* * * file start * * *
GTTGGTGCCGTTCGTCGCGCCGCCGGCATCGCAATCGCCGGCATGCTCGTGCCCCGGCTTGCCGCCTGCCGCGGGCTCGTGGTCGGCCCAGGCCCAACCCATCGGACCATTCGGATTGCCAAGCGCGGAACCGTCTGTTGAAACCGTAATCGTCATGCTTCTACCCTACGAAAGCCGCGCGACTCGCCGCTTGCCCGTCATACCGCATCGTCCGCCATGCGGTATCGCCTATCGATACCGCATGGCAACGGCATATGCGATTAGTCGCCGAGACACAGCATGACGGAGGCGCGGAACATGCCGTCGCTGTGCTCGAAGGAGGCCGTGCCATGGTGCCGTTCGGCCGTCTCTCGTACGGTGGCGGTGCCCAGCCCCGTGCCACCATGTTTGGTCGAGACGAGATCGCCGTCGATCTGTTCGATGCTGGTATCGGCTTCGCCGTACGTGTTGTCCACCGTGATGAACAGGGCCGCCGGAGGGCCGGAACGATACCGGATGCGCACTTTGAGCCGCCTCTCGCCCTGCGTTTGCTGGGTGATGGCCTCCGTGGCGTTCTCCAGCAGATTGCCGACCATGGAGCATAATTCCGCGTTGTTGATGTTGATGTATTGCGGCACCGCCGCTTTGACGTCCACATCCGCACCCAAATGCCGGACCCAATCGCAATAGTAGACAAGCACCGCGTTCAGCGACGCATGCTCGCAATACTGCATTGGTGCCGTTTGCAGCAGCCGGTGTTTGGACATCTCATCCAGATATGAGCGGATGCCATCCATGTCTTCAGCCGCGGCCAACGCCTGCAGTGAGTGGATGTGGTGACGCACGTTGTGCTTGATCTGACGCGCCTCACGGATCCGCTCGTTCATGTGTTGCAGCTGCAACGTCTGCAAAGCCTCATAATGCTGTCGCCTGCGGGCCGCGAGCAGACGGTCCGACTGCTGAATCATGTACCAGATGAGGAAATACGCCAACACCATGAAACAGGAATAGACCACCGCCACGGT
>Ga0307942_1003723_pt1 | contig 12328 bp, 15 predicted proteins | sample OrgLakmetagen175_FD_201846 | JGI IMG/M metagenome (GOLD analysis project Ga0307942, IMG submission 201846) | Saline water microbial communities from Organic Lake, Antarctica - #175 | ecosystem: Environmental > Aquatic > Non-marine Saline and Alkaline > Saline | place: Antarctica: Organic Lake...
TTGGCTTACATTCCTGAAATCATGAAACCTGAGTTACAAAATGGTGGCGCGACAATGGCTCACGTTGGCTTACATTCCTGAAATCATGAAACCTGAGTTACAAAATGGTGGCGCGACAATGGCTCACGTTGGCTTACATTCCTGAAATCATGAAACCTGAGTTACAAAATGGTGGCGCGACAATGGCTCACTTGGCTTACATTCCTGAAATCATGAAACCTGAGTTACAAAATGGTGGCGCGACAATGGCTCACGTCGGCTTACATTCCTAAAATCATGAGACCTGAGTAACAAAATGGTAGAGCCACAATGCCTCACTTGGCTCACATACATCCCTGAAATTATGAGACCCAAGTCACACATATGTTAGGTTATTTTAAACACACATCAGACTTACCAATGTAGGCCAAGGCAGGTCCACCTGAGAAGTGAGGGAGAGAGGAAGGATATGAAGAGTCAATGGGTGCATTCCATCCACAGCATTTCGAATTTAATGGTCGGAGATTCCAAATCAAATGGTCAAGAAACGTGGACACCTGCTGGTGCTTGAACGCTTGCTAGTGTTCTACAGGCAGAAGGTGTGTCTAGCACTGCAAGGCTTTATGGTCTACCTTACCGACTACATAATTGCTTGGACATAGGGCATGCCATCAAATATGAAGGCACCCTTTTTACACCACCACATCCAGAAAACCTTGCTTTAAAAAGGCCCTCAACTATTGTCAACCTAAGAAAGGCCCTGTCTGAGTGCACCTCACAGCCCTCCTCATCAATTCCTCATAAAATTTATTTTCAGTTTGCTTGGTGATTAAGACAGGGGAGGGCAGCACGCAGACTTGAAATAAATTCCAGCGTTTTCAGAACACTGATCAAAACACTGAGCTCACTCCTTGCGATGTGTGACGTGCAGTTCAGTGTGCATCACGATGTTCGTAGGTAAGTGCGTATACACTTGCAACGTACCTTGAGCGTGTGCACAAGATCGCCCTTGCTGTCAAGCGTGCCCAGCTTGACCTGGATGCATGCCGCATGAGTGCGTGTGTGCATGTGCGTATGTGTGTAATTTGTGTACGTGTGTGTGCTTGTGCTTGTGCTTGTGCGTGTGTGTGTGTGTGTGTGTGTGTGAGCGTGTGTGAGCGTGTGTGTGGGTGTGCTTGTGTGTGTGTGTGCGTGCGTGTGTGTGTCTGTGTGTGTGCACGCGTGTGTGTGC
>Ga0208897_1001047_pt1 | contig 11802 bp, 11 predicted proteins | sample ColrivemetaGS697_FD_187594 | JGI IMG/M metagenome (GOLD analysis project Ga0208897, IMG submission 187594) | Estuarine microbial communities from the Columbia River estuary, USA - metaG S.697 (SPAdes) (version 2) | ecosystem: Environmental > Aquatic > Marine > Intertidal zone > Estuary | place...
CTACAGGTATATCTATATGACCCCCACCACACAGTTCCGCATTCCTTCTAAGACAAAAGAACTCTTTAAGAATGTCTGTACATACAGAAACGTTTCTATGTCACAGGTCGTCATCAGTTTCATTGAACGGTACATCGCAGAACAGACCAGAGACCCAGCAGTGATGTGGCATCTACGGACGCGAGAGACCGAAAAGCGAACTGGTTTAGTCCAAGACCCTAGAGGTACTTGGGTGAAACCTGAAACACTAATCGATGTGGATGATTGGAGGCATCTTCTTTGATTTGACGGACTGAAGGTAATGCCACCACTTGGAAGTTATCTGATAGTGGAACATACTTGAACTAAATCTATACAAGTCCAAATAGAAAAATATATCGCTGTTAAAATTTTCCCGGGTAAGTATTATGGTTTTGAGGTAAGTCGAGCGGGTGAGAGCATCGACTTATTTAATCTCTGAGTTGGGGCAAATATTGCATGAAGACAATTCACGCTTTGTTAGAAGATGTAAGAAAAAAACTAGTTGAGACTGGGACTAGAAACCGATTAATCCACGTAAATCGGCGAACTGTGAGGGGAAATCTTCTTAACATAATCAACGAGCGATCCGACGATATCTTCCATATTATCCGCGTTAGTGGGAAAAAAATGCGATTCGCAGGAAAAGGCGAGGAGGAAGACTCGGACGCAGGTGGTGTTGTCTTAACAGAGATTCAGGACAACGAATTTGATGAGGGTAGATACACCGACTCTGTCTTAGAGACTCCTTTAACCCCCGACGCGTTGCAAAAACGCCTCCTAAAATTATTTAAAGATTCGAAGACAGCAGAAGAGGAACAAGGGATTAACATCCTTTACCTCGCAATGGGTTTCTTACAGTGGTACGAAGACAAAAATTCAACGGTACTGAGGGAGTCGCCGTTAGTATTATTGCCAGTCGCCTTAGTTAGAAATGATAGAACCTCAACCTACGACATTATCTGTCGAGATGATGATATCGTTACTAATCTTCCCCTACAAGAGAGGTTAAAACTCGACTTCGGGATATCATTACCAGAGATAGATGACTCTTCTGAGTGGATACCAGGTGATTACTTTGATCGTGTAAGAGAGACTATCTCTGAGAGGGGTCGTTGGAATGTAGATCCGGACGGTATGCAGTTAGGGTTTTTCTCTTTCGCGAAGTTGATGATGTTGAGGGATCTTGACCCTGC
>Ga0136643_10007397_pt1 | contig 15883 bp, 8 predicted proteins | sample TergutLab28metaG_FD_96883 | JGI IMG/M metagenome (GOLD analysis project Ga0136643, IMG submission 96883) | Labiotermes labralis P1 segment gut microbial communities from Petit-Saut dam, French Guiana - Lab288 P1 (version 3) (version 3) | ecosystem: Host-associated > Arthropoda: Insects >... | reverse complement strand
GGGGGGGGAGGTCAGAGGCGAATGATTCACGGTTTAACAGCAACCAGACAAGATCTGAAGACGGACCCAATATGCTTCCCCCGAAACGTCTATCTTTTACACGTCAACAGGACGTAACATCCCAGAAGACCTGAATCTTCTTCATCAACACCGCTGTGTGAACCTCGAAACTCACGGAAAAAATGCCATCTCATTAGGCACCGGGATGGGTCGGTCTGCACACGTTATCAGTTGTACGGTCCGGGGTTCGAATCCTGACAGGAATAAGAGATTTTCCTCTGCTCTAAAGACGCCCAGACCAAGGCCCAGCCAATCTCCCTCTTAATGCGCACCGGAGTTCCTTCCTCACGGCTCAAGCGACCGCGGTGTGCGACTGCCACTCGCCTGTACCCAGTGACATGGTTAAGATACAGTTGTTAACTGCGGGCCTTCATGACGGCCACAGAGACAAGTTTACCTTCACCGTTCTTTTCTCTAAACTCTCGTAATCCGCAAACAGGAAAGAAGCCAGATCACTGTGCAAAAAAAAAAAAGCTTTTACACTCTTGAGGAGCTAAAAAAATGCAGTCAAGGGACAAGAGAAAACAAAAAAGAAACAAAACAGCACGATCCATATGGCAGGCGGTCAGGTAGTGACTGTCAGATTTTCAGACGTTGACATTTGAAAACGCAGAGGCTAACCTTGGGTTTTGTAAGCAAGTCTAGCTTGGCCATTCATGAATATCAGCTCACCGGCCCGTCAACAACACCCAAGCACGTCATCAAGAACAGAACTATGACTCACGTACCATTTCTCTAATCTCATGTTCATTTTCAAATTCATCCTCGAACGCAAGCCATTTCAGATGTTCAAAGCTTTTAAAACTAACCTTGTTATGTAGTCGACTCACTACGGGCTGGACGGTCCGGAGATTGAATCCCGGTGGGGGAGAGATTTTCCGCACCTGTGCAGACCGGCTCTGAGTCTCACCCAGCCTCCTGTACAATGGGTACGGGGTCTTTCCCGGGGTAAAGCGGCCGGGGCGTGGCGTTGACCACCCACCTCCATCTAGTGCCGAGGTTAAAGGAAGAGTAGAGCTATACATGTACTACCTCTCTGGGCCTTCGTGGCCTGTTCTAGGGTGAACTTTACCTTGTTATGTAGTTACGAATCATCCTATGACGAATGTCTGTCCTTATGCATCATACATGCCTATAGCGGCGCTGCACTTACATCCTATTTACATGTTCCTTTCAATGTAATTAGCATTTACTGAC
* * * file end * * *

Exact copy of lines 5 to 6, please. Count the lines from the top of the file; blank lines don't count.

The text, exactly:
CTACAGGTATATCTATATGACCCCCACCACACAGTTCCGCATTCCTTCTAAGACAAAAGAACTCTTTAAGAATGTCTGTACATACAGAAACGTTTCTATGTCACAGGTCGTCATCAGTTTCATTGAACGGTACATCGCAGAACAGACCAGAGACCCAGCAGTGATGTGGCATCTACGGACGCGAGAGACCGAAAAGCGAACTGGTTTAGTCCAAGACCCTAGAGGTACTTGGGTGAAACCTGAAACACTAATCGATGTGGATGATTGGAGGCATCTTCTTTGATTTGACGGACTGAAGGTAATGCCACCACTTGGAAGTTATCTGATAGTGGAACATACTTGAACTAAATCTATACAAGTCCAAATAGAAAAATATATCGCTGTTAAAATTTTCCCGGGTAAGTATTATGGTTTTGAGGTAAGTCGAGCGGGTGAGAGCATCGACTTATTTAATCTCTGAGTTGGGGCAAATATTGCATGAAGACAATTCACGCTTTGTTAGAAGATGTAAGAAAAAAACTAGTTGAGACTGGGACTAGAAACCGATTAATCCACGTAAATCGGCGAACTGTGAGGGGAAATCTTCTTAACATAATCAACGAGCGATCCGACGATATCTTCCATATTATCCGCGTTAGTGGGAAAAAAATGCGATTCGCAGGAAAAGGCGAGGAGGAAGACTCGGACGCAGGTGGTGTTGTCTTAACAGAGATTCAGGACAACGAATTTGATGAGGGTAGATACACCGACTCTGTCTTAGAGACTCCTTTAACCCCCGACGCGTTGCAAAAACGCCTCCTAAAATTATTTAAAGATTCGAAGACAGCAGAAGAGGAACAAGGGATTAACATCCTTTACCTCGCAATGGGTTTCTTACAGTGGTACGAAGACAAAAATTCAACGGTACTGAGGGAGTCGCCGTTAGTATTATTGCCAGTCGCCTTAGTTAGAAATGATAGAACCTCAACCTACGACATTATCTGTCGAGATGATGATATCGTTACTAATCTTCCCCTACAAGAGAGGTTAAAACTCGACTTCGGGATATCATTACCAGAGATAGATGACTCTTCTGAGTGGATACCAGGTGATTACTTTGATCGTGTAAGAGAGACTATCTCTGAGAGGGGTCGTTGGAATGTAGATCCGGACGGTATGCAGTTAGGGTTTTTCTCTTTCGCGAAGTTGATGATGTTGAGGGATCTTGACCCTGC
>Ga0136643_10007397_pt1 | contig 15883 bp, 8 predicted proteins | sample TergutLab28metaG_FD_96883 | JGI IMG/M metagenome (GOLD analysis project Ga0136643, IMG submission 96883) | Labiotermes labralis P1 segment gut microbial communities from Petit-Saut dam, French Guiana - Lab288 P1 (version 3) (version 3) | ecosystem: Host-associated > Arthropoda: Insects >... | reverse complement strand